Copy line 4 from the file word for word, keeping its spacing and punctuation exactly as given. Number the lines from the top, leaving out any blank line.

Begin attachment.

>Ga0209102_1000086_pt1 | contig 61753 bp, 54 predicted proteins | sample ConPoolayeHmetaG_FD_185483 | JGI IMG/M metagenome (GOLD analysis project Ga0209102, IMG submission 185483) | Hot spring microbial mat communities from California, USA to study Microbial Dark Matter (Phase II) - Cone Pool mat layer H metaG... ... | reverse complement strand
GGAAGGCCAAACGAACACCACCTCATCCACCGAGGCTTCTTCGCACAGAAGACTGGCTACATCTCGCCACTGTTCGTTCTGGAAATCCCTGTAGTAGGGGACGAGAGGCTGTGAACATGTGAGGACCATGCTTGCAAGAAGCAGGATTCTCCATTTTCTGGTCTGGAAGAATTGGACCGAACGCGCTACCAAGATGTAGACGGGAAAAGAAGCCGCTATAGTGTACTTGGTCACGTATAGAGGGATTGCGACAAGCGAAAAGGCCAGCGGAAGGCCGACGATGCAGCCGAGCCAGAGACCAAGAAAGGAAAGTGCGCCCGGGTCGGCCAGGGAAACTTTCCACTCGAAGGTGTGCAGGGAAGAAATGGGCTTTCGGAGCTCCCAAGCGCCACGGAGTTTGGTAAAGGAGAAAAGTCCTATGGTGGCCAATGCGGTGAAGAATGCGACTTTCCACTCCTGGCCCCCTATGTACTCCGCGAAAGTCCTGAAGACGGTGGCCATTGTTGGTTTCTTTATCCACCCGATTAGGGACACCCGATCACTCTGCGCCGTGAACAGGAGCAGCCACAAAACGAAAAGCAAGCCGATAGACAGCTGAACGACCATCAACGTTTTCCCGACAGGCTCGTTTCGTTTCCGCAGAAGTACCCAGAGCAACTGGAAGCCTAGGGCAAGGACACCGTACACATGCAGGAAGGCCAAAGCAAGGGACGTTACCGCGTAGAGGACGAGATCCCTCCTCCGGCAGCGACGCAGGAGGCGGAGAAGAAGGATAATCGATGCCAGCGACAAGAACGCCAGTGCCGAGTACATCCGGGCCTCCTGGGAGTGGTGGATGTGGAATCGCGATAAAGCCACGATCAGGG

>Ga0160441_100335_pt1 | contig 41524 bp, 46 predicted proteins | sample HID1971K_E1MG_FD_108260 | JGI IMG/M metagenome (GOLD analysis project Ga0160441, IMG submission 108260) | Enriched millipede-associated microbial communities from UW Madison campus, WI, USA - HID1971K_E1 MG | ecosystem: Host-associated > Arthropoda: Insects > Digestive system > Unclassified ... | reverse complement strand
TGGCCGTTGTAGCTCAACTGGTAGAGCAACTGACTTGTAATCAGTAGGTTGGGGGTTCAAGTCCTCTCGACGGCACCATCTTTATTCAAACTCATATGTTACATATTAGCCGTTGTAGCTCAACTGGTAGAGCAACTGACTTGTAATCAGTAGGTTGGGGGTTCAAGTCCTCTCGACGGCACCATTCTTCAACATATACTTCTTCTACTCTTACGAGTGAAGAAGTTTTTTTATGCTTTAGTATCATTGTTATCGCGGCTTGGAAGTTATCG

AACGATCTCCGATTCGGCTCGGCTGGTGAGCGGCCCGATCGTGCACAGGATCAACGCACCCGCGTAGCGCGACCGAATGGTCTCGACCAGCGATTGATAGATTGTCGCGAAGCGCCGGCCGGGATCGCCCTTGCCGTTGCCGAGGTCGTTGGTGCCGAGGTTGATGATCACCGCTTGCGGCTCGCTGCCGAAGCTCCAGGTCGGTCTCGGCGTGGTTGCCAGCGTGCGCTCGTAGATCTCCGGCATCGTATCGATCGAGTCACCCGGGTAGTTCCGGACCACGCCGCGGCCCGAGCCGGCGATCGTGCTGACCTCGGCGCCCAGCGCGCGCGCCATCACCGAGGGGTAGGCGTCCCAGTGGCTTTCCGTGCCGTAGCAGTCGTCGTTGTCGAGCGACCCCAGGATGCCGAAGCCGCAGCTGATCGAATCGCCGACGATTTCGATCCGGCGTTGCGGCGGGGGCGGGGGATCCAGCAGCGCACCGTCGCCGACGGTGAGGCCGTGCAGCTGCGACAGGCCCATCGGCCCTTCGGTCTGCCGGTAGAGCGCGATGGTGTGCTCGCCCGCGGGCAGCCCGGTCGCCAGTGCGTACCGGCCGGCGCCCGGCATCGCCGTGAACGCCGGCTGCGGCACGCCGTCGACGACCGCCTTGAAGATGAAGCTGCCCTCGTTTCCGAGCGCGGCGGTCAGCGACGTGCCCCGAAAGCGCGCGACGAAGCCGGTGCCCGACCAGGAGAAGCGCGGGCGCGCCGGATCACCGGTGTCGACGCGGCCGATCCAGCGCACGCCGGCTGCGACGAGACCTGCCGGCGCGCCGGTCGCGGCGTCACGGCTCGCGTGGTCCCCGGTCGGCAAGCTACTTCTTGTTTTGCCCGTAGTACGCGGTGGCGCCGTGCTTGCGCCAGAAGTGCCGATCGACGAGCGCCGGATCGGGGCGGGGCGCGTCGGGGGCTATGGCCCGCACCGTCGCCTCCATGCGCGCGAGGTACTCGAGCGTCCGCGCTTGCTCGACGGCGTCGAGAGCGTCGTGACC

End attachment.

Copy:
TGGCCGTTGTAGCTCAACTGGTAGAGCAACTGACTTGTAATCAGTAGGTTGGGGGTTCAAGTCCTCTCGACGGCACCATCTTTATTCAAACTCATATGTTACATATTAGCCGTTGTAGCTCAACTGGTAGAGCAACTGACTTGTAATCAGTAGGTTGGGGGTTCAAGTCCTCTCGACGGCACCATTCTTCAACATATACTTCTTCTACTCTTACGAGTGAAGAAGTTTTTTTATGCTTTAGTATCATTGTTATCGCGGCTTGGAAGTTATCG